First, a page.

Scripture/Authority (150-400)
    God/Trinity (200-381)
    Person of Christ (300-451)
    Salvation, Sin and Grace (400-529)
    Renewal of Doctrine of Salvation (1500-1600),
    Spiritual Life (1650-present)
    Eschatology(1650-present)

    2 texts he highly recommends in his bibliography, in addition to the above: Justo Gonzalez “A History of Christian Thought”, 3 vols “best of the current histories…highly readable”; and Jaroslav Pelican’s “The Christian Tradition: A History of the Development of Doctrine” 5 vols…”author is a scholar without peer….a serious research tool for students”.

    I believe Dr. Hannah’s book is the result of his PhD work at U. of Dallas. It is a highly readable book that treats the subject matter as “the distilled knowledge of God that is the foundation of a walk with God…no-one can walk with a Person he or she does not know…neither can we say we walk with God if we do not have an accurate knowledge of Him.”

  2. Hi, Tony: I teach the two main intro to church history classes at Covenant Seminary; I try to get students to read some historical theology as part of their work in my class. I’ve struggled to find books that are accessible to beginning theological students and yet are meaty enough for graduate work.

    Two years ago, I used Jaroslav Pelikan’s The Christian Tradition, vols. 1, 3, and 4 over the two semesters, which is what my professors at Westminster Seminary had done. However, the students really struggled with Pelikan’s style (which I actually enjoy).

    This year, I am using Jonathan Hill’s The History of Christian Thought (IVP, 2005); and the students really enjoy him. He couples together a breezy writing style (similar to Justo Gonzalez’s Story of Christianity) with good accuracy and a broad representation. He is not as strong on modern theology (19th and 20th centuries) as I’d like; but still, I think I’ve found a book that I can stick with for a few years.

    I had thought about Geoffrey Bromiley’s Historical Theology (T&T Clark), but it overemphasizes modern theology, especially Barth. While I spend 4 lecture periods on modern theology, I didn’t feel that the book balanced well. Hannah’s book was arranged by systematic categories, rather than historical development, which wasn’t helpful for my purposes. I always find McGrath so horribly derivative and repetitive of his other work that I hate using anything he does for text books.

    If there were other choices out there, I would love to know about them. But I’d encourage you to check out Hill…Best wishes, Sean Lucas

  3. Sean, these are very helpful recommendations. I’m thankful for your willingness to share these thoughts with us. And Hill is on my list to get/read now too. So thank you! Tony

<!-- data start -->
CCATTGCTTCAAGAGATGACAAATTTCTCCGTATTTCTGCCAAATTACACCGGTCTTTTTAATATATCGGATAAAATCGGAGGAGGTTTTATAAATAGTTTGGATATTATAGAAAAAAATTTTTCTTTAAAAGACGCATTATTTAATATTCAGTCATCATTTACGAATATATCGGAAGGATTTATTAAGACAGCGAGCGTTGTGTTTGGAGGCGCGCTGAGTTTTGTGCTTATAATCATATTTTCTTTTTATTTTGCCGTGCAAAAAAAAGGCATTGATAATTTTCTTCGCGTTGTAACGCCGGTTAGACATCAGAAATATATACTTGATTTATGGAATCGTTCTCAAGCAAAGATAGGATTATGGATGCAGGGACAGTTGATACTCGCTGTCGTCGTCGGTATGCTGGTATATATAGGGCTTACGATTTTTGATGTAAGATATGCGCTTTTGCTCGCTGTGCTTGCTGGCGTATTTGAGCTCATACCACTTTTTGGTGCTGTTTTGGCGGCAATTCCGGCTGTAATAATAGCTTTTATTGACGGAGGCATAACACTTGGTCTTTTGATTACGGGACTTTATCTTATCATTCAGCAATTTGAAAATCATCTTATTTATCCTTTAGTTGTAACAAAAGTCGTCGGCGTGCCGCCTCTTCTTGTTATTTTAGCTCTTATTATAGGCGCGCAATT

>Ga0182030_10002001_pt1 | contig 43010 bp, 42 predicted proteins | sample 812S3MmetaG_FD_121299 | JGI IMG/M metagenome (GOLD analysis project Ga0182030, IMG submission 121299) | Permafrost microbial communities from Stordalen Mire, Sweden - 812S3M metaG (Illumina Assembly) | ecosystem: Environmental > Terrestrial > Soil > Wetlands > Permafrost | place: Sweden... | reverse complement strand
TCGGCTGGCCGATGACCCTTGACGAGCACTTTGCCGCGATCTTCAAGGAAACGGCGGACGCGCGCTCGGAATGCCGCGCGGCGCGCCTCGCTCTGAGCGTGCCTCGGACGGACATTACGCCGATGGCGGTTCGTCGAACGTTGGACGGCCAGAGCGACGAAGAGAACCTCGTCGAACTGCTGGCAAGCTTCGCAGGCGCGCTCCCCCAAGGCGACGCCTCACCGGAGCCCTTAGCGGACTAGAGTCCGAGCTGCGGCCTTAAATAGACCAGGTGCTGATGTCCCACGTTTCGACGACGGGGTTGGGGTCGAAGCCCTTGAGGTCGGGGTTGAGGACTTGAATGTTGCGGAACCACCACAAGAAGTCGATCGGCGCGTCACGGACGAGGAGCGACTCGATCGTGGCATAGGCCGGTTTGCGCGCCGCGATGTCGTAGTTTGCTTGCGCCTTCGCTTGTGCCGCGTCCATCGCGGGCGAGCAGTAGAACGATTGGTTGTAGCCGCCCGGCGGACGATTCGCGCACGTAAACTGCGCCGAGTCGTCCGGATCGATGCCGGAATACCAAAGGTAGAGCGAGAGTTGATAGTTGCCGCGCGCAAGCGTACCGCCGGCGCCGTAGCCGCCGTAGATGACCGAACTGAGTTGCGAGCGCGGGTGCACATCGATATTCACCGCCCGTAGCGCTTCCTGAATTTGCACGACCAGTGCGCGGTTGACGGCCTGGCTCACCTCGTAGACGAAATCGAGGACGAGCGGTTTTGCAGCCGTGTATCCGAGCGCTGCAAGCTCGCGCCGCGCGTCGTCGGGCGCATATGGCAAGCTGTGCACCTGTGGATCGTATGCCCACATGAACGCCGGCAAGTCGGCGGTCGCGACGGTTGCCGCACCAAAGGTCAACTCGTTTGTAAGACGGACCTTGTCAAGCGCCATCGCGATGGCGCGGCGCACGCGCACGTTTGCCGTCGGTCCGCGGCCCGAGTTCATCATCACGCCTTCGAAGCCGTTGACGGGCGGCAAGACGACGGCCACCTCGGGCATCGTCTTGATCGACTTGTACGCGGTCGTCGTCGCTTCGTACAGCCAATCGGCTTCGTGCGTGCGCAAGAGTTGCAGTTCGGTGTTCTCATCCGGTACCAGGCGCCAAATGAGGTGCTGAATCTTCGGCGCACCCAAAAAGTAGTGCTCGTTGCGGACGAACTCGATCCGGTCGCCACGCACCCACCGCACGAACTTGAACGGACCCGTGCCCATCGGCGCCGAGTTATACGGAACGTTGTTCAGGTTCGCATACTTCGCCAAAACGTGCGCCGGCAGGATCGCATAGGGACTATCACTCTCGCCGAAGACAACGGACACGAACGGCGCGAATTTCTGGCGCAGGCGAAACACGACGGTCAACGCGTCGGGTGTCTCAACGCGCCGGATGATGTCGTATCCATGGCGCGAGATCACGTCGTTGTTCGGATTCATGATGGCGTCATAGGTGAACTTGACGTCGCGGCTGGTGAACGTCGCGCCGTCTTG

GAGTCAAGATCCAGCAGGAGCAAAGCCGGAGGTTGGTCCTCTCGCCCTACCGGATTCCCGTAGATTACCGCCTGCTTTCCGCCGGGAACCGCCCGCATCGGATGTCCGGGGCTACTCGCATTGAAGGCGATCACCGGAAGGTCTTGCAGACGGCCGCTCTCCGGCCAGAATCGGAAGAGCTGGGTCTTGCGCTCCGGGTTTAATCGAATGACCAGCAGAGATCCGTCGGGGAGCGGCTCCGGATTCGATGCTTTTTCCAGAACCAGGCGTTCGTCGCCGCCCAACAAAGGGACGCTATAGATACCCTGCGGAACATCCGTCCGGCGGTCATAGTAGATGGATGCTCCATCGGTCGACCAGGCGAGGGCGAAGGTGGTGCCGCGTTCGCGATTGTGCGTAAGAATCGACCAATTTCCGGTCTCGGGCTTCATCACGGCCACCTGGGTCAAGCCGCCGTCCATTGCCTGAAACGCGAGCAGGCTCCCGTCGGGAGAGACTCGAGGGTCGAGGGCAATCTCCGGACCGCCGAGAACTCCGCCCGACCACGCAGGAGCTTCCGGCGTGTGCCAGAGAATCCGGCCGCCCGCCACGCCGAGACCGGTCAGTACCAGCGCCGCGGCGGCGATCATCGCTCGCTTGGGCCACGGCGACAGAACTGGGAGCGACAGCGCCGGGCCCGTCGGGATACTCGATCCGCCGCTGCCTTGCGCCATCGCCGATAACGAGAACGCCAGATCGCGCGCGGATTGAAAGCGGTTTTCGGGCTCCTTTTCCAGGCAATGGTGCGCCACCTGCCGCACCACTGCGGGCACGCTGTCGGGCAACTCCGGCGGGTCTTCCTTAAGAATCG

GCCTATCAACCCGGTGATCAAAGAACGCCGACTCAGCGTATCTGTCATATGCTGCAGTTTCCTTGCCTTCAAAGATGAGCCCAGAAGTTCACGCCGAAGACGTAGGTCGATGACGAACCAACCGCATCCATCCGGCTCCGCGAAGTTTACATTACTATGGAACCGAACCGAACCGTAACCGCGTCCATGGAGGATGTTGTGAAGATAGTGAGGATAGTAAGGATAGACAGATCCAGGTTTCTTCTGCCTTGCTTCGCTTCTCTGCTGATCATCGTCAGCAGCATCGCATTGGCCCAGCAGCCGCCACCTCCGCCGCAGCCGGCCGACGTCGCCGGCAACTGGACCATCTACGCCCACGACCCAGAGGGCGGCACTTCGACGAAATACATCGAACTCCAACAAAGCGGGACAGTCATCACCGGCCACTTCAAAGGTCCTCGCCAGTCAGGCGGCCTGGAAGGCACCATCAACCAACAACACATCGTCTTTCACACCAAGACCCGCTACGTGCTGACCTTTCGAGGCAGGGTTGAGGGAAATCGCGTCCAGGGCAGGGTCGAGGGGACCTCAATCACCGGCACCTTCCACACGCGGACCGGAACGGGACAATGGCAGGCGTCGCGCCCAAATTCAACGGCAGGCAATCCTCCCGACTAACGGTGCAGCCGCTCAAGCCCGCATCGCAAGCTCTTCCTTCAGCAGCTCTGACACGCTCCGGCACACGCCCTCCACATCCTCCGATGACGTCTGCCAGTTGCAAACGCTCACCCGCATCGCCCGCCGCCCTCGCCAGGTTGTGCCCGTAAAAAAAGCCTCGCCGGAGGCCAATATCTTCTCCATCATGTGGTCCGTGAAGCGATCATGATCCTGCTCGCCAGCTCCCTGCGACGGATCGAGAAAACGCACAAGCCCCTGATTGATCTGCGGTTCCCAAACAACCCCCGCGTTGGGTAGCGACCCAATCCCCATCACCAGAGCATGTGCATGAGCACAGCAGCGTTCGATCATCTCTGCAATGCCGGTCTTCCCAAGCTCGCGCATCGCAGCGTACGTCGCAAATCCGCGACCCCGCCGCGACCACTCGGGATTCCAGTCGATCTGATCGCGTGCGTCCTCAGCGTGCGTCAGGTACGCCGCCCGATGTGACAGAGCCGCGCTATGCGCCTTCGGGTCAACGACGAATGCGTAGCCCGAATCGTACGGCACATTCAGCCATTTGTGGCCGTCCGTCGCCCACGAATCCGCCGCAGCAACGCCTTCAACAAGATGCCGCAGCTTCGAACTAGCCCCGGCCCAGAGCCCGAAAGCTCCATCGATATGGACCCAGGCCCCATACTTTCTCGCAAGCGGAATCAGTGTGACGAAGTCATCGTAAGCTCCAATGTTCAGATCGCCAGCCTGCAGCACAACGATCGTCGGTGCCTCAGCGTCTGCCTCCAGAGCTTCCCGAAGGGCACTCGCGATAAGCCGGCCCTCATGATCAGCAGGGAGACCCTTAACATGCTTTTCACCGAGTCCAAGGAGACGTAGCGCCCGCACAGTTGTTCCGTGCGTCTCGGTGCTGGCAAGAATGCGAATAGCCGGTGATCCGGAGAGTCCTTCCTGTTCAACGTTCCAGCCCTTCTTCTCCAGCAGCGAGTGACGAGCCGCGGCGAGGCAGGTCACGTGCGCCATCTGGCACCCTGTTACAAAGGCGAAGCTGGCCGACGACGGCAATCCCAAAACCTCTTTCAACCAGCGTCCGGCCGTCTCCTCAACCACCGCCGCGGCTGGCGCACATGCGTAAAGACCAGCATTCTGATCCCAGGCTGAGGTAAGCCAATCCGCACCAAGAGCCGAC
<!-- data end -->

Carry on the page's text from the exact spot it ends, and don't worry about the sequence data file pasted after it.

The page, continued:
4. Tony: I would agree with Sean on Hannah’s book not being conducive as a text book, but would serve laymen well.

    Thought I would throw out some other of Hannah’s bibliography on survey texts he used. Just to “round out” the list.

    He does mention the ‘old’ reliables like Berkhof, Cunningham, Seeburg, Heick and Shedd.

    He has high praise for the 7 vols of Adolf Harnack’s “History of Dogma” as a “classic history reflective of the liberal biases that informed scholarship in the 19th century. Still a must for the serious student.” (But this work is somewhat dated, written in 1900 and reprinted in 1961 by Dover.)

    Cuncliffe-Jones and Dewey, eds “A History of Christian Doctrine”, (Edinburgh: Clark, 1978). “A detailed and scholarly delineation of the history of doctrine”.

    Olsen, “The Story of Christian Theology: Twenty Centuries of Tradition and Reform”, IVP, 1999. “A fine new history written from an Armininan perspective.”

    Happy reading…tgoerz

  5. Pastor Pat had recommended to Barry and I reading some biographies of the men of church history. We are half way through Spurgeon (and all the more blessed by the reading!) and thought it would be great to know how “the church” – the body of Christ – was growing/going in that timeframe. It sounds as if your recommended reading may fit the bill well.

    Thanks for the link to Amazon… it made it easy for me to get Part Three on its way to us here in Nebraska!

  6. […] Tony Reinke of Spurgeon’s Scrapbook looks back 2000 years and commends some books Carl Trueman recommended at a recent conference at Christ Church Fullwood (I’d really like to get around to listening to those MP3s!). On to the books: 2000 Years of Christ’s Power by N.R. Needham. […]

  7. I started to read the first part of the series (2000 years of Christs Power)in 1999 and followed in the next 4 years by reading the 2nd and 3rd volumes and look forward with anticipation to the next two volumes.
    I sincerely reccomend this study on Christianity not only to students of the subject but to all Christians who want to know about the history and developmnet of the Christian religion.
    It is an excellent read for all.